I was reading the other day a fascinating post, Killing the Mary-Sue, by Chiyome. As I am currently debating killing a character or two in my WIP, the fourth book of my epic fantasy series Pearseus, her musings made me wonder about the role death plays in our works.
Both Schism and Rise of the Prince (the two first Pearseus books) had their fair number of untimely death, culminating in a couple of (hopefully) unexpected ones. However, everyone said those deaths made perfect sense, and accepted them.
Mad Water, the third book, also seems to have a successful ending, even if the death toll is lower – leading a reviewer to comment that it was closer to a TV series, where characters manage to cheat death more often than not.
So, why am I agonizing about death in the fourth book of the series? Probably because death, even in fiction, is such a final thing. So, it needs to make sense in order to be accepted by readers. The very first question, then, is this: Is Death Necessary?
My short answer: Yes. It can be. Characters must evolve. They have to grow up, mature, and become better, more complex people. What better way to do this than the death of a friend?
As Chiyome points out, the death of a character forces the hero to:
The death of a character is a wake-up call for the other hero(es). When a character is moving in one direction, the experience may jar them into re-evaluating their whole life. An entirely new direction may then be possible. For good guys, this may be to turn bad (e.g. by doing something illegal in order to avenge the love of a loved one). For bad guys, they may turn good. In any case, a death can be a pivotal point, allowing characters to evolve along a new line.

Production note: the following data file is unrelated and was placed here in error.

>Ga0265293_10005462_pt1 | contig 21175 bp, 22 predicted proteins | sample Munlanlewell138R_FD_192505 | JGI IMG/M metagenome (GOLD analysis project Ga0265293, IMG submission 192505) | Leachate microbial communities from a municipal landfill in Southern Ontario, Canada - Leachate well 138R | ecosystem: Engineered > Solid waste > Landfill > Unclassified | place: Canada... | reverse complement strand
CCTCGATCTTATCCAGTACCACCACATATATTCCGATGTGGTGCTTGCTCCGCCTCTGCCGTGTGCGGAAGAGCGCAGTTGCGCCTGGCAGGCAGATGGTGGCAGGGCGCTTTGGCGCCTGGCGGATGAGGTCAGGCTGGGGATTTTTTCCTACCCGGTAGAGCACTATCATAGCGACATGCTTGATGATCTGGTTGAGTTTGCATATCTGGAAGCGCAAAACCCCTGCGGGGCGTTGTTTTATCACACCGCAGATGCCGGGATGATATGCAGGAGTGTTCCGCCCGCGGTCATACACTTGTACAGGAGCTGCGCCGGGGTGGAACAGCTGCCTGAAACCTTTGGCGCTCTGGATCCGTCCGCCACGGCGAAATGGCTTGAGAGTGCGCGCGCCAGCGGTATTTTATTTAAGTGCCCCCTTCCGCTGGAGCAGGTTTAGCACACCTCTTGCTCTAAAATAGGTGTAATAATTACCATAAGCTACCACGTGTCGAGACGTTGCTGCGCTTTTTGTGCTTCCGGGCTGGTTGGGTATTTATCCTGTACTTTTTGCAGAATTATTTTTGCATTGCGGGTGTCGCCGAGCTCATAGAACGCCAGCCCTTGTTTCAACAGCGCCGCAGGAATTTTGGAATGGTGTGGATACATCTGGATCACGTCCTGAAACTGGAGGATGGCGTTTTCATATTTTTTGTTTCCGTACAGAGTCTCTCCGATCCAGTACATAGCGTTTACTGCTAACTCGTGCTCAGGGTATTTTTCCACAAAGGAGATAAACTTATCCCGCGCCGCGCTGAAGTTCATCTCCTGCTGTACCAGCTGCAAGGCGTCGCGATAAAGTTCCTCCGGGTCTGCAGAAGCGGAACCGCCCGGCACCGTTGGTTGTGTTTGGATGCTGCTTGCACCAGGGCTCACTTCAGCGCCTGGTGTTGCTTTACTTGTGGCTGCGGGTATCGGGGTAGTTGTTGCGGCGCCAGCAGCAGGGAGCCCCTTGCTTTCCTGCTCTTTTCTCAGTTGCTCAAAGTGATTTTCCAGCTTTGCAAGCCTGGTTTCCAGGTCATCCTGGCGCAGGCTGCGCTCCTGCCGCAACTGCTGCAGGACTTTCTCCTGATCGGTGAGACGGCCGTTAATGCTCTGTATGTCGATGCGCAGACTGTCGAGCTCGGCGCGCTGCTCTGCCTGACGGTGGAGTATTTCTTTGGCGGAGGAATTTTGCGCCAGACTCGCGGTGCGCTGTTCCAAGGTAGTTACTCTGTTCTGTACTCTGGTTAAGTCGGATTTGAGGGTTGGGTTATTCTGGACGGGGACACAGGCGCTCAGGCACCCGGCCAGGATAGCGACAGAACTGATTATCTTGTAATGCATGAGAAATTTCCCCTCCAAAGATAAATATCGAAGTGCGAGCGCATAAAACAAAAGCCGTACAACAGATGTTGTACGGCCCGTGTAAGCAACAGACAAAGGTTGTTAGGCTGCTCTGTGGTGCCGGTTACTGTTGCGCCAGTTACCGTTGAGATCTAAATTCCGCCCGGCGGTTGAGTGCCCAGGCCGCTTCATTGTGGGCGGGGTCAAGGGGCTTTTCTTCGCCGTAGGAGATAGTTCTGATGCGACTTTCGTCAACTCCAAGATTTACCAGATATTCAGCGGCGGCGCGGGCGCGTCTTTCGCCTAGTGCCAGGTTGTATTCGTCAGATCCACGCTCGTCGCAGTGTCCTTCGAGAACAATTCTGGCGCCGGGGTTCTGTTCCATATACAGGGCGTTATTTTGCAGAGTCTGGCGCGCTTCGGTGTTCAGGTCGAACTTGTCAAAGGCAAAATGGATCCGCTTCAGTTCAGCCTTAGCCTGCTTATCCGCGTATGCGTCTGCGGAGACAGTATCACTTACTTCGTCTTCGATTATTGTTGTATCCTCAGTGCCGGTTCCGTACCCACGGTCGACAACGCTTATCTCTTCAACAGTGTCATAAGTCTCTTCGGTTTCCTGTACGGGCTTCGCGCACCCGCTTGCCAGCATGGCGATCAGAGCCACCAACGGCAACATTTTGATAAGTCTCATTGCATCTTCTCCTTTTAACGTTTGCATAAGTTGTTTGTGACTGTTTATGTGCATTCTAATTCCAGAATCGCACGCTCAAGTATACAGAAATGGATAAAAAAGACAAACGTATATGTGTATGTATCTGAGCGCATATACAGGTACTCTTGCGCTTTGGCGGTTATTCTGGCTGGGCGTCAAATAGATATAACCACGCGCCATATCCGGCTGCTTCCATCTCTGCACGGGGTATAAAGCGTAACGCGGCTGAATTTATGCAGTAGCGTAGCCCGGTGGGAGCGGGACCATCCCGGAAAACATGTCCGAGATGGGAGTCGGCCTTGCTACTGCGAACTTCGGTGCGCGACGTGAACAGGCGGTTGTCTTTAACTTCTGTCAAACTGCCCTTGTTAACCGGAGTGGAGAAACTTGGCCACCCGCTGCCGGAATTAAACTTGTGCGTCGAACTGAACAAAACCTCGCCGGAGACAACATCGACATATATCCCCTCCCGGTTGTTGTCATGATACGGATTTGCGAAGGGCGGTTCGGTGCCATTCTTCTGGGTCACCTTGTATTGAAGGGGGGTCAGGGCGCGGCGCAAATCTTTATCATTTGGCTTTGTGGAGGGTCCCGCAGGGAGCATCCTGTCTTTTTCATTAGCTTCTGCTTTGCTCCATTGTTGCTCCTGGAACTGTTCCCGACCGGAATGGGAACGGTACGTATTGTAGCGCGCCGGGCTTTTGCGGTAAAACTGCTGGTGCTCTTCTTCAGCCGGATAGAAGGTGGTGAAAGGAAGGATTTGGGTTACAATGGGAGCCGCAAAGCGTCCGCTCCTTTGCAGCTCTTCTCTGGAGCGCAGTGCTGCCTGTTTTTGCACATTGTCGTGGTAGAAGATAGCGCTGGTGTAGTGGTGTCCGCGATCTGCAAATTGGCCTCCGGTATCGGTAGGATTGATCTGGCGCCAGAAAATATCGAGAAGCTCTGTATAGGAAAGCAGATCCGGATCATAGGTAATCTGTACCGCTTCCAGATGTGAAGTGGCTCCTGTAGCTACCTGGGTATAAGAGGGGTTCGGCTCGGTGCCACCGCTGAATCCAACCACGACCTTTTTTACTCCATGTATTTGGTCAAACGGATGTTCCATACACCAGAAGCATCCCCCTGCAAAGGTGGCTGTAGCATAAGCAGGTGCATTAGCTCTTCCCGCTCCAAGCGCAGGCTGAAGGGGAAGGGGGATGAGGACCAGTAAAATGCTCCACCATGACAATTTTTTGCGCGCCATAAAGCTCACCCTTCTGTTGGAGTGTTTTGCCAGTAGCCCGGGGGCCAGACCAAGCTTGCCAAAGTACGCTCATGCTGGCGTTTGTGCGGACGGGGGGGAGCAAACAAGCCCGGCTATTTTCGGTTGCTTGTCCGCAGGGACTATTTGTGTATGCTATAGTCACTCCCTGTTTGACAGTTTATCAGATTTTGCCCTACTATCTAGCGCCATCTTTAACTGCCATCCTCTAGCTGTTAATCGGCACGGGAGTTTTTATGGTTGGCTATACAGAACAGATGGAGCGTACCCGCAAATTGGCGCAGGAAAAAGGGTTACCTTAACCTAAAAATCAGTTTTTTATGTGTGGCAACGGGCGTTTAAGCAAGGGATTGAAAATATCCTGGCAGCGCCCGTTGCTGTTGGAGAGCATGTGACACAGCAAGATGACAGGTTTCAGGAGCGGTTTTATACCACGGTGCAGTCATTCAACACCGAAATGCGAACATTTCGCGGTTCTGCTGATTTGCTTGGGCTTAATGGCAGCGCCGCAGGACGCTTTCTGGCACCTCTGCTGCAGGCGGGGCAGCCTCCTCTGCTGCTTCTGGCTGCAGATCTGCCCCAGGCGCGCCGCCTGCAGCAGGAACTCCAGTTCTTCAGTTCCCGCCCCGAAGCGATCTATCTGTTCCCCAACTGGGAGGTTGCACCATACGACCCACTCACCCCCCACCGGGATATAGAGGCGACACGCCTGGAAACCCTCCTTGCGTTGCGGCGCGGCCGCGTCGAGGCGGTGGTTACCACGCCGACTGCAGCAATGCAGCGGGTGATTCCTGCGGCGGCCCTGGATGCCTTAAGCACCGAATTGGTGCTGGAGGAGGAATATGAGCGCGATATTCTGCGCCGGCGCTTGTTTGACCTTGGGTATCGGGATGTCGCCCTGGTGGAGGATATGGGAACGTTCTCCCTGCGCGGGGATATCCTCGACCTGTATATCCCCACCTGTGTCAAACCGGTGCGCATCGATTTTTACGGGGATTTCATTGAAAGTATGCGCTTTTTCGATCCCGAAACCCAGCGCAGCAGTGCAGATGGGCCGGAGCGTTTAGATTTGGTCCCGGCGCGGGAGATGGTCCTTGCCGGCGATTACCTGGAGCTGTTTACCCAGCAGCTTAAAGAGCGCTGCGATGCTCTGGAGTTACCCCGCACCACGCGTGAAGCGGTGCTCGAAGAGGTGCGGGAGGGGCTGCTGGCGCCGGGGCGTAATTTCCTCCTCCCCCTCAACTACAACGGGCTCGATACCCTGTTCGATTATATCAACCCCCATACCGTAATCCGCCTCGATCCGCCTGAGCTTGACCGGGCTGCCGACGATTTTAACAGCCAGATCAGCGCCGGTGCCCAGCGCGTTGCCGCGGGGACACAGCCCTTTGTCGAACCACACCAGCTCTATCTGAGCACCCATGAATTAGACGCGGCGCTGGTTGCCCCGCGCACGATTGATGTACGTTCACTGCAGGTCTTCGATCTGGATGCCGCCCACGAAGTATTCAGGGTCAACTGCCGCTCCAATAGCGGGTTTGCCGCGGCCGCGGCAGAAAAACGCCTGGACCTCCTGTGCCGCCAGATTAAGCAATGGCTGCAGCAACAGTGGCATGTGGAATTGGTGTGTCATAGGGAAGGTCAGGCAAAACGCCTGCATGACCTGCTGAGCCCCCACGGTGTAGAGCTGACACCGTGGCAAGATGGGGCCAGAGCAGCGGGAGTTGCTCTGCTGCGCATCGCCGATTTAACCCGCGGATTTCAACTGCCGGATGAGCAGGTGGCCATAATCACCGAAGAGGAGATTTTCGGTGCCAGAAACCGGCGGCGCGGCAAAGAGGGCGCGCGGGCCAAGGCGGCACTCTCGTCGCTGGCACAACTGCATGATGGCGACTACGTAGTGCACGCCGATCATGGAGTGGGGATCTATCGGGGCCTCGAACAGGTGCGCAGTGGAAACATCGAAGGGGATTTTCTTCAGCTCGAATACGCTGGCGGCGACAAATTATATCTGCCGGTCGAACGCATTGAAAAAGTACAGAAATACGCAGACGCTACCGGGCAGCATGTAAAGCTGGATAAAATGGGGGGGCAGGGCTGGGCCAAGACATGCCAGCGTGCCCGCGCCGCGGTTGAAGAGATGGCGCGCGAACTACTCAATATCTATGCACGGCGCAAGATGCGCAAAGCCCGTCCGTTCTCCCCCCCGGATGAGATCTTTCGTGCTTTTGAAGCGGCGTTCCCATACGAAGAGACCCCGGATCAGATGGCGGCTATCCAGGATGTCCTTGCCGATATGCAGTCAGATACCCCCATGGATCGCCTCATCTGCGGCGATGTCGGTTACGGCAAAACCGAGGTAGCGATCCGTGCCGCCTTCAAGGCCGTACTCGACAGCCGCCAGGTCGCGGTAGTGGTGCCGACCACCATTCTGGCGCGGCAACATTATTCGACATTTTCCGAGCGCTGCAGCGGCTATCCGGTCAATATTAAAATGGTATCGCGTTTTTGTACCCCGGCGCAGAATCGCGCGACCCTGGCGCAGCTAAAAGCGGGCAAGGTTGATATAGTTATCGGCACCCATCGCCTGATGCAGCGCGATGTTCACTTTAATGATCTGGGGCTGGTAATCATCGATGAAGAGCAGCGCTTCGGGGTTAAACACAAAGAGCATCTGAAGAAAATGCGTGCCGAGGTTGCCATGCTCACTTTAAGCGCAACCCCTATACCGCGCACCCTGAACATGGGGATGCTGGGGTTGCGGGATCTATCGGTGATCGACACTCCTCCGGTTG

Confront a Fear
Death can help people confront their fears because it reminds them of their own mortality. After a death, people may realize how short their life is, and that they have to stop worrying and living in fear. Carpe diem may become more than a nice phrase — it can lead them to overcome fear of failure, fear of confrontation, fear of experimentation, fears that keep you too safe and keep you from fully living your life the way it was meant to be lived. This even works for immortal characters, who may have to get over the fear of losing someone and accept that death is inevitable for normal, mortal people.